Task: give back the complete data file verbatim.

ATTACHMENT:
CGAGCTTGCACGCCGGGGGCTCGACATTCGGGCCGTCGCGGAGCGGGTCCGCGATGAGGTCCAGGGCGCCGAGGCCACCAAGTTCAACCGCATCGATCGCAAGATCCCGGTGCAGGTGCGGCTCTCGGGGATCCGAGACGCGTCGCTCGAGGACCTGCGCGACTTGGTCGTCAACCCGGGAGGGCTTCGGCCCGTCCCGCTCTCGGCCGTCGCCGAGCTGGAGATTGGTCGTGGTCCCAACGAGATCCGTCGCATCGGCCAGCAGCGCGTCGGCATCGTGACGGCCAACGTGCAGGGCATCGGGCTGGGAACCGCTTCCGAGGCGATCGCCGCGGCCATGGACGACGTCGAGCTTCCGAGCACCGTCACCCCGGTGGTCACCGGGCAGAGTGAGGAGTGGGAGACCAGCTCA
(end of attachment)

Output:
CGAGCTTGCACGCCGGGGGCTCGACATTCGGGCCGTCGCGGAGCGGGTCCGCGATGAGGTCCAGGGCGCCGAGGCCACCAAGTTCAACCGCATCGATCGCAAGATCCCGGTGCAGGTGCGGCTCTCGGGGATCCGAGACGCGTCGCTCGAGGACCTGCGCGACTTGGTCGTCAACCCGGGAGGGCTTCGGCCCGTCCCGCTCTCGGCCGTCGCCGAGCTGGAGATTGGTCGTGGTCCCAACGAGATCCGTCGCATCGGCCAGCAGCGCGTCGGCATCGTGACGGCCAACGTGCAGGGCATCGGGCTGGGAACCGCTTCCGAGGCGATCGCCGCGGCCATGGACGACGTCGAGCTTCCGAGCACCGTCACCCCGGTGGTCACCGGGCAGAGTGAGGAGTGGGAGACCAGCTCA